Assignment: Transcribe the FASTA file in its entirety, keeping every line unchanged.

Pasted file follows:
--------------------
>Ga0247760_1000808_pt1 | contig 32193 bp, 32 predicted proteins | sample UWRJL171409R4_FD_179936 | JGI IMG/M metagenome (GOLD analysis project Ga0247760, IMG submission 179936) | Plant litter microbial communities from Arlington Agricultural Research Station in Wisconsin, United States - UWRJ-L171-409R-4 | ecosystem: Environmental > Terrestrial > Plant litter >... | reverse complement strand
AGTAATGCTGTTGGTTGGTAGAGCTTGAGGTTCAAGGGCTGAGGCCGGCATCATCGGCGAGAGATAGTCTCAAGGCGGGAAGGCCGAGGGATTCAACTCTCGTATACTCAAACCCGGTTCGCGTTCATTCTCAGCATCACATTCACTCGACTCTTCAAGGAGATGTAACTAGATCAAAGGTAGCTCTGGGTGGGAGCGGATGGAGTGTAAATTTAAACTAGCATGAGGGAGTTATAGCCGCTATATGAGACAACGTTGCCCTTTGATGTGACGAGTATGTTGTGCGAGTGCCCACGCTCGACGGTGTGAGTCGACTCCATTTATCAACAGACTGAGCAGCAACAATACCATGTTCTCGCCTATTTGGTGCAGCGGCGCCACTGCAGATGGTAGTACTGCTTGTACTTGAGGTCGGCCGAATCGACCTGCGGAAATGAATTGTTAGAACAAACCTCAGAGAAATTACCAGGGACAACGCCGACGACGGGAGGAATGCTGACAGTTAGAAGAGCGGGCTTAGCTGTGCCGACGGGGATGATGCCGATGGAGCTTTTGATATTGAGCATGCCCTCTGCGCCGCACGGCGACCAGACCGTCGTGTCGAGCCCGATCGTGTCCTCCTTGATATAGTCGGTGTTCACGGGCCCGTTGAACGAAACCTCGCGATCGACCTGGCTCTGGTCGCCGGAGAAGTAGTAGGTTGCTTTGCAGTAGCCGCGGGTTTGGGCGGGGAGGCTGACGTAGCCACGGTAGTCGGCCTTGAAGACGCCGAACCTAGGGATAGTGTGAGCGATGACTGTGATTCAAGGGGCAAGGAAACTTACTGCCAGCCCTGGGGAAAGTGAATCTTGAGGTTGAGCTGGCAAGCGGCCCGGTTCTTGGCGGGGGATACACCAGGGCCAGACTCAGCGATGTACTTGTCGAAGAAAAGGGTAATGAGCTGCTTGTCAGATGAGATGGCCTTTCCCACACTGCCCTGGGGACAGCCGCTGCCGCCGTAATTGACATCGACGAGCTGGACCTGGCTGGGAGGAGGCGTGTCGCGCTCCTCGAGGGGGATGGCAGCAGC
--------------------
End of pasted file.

>Ga0247760_1000808_pt1 | contig 32193 bp, 32 predicted proteins | sample UWRJL171409R4_FD_179936 | JGI IMG/M metagenome (GOLD analysis project Ga0247760, IMG submission 179936) | Plant litter microbial communities from Arlington Agricultural Research Station in Wisconsin, United States - UWRJ-L171-409R-4 | ecosystem: Environmental > Terrestrial > Plant litter >... | reverse complement strand
AGTAATGCTGTTGGTTGGTAGAGCTTGAGGTTCAAGGGCTGAGGCCGGCATCATCGGCGAGAGATAGTCTCAAGGCGGGAAGGCCGAGGGATTCAACTCTCGTATACTCAAACCCGGTTCGCGTTCATTCTCAGCATCACATTCACTCGACTCTTCAAGGAGATGTAACTAGATCAAAGGTAGCTCTGGGTGGGAGCGGATGGAGTGTAAATTTAAACTAGCATGAGGGAGTTATAGCCGCTATATGAGACAACGTTGCCCTTTGATGTGACGAGTATGTTGTGCGAGTGCCCACGCTCGACGGTGTGAGTCGACTCCATTTATCAACAGACTGAGCAGCAACAATACCATGTTCTCGCCTATTTGGTGCAGCGGCGCCACTGCAGATGGTAGTACTGCTTGTACTTGAGGTCGGCCGAATCGACCTGCGGAAATGAATTGTTAGAACAAACCTCAGAGAAATTACCAGGGACAACGCCGACGACGGGAGGAATGCTGACAGTTAGAAGAGCGGGCTTAGCTGTGCCGACGGGGATGATGCCGATGGAGCTTTTGATATTGAGCATGCCCTCTGCGCCGCACGGCGACCAGACCGTCGTGTCGAGCCCGATCGTGTCCTCCTTGATATAGTCGGTGTTCACGGGCCCGTTGAACGAAACCTCGCGATCGACCTGGCTCTGGTCGCCGGAGAAGTAGTAGGTTGCTTTGCAGTAGCCGCGGGTTTGGGCGGGGAGGCTGACGTAGCCACGGTAGTCGGCCTTGAAGACGCCGAACCTAGGGATAGTGTGAGCGATGACTGTGATTCAAGGGGCAAGGAAACTTACTGCCAGCCCTGGGGAAAGTGAATCTTGAGGTTGAGCTGGCAAGCGGCCCGGTTCTTGGCGGGGGATACACCAGGGCCAGACTCAGCGATGTACTTGTCGAAGAAAAGGGTAATGAGCTGCTTGTCAGATGAGATGGCCTTTCCCACACTGCCCTGGGGACAGCCGCTGCCGCCGTAATTGACATCGACGAGCTGGACCTGGCTGGGAGGAGGCGTGTCGCGCTCCTCGAGGGGGATGGCAGCAGC